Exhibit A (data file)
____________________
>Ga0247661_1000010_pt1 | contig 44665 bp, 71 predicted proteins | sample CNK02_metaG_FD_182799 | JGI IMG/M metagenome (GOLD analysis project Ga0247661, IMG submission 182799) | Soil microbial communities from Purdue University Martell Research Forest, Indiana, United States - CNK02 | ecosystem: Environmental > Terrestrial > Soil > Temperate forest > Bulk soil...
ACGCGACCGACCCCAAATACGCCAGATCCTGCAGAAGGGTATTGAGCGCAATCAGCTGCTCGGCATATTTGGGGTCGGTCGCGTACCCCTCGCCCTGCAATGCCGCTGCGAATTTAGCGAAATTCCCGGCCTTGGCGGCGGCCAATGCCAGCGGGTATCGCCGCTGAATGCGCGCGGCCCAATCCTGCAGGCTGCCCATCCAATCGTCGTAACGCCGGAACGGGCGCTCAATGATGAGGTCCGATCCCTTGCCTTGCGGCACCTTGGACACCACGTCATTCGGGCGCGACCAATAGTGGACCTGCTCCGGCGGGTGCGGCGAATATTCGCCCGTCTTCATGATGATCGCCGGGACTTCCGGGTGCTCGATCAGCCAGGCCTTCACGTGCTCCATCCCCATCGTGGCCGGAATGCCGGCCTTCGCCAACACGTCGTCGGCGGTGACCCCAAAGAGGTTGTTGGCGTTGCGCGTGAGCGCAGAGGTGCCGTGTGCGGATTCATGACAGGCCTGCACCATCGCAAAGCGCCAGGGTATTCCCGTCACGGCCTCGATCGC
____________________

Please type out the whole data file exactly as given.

>Ga0247661_1000010_pt1 | contig 44665 bp, 71 predicted proteins | sample CNK02_metaG_FD_182799 | JGI IMG/M metagenome (GOLD analysis project Ga0247661, IMG submission 182799) | Soil microbial communities from Purdue University Martell Research Forest, Indiana, United States - CNK02 | ecosystem: Environmental > Terrestrial > Soil > Temperate forest > Bulk soil...
ACGCGACCGACCCCAAATACGCCAGATCCTGCAGAAGGGTATTGAGCGCAATCAGCTGCTCGGCATATTTGGGGTCGGTCGCGTACCCCTCGCCCTGCAATGCCGCTGCGAATTTAGCGAAATTCCCGGCCTTGGCGGCGGCCAATGCCAGCGGGTATCGCCGCTGAATGCGCGCGGCCCAATCCTGCAGGCTGCCCATCCAATCGTCGTAACGCCGGAACGGGCGCTCAATGATGAGGTCCGATCCCTTGCCTTGCGGCACCTTGGACACCACGTCATTCGGGCGCGACCAATAGTGGACCTGCTCCGGCGGGTGCGGCGAATATTCGCCCGTCTTCATGATGATCGCCGGGACTTCCGGGTGCTCGATCAGCCAGGCCTTCACGTGCTCCATCCCCATCGTGGCCGGAATGCCGGCCTTCGCCAACACGTCGTCGGCGGTGACCCCAAAGAGGTTGTTGGCGTTGCGCGTGAGCGCAGAGGTGCCGTGTGCGGATTCATGACAGGCCTGCACCATCGCAAAGCGCCAGGGTATTCCCGTCACGGCCTCGATCGC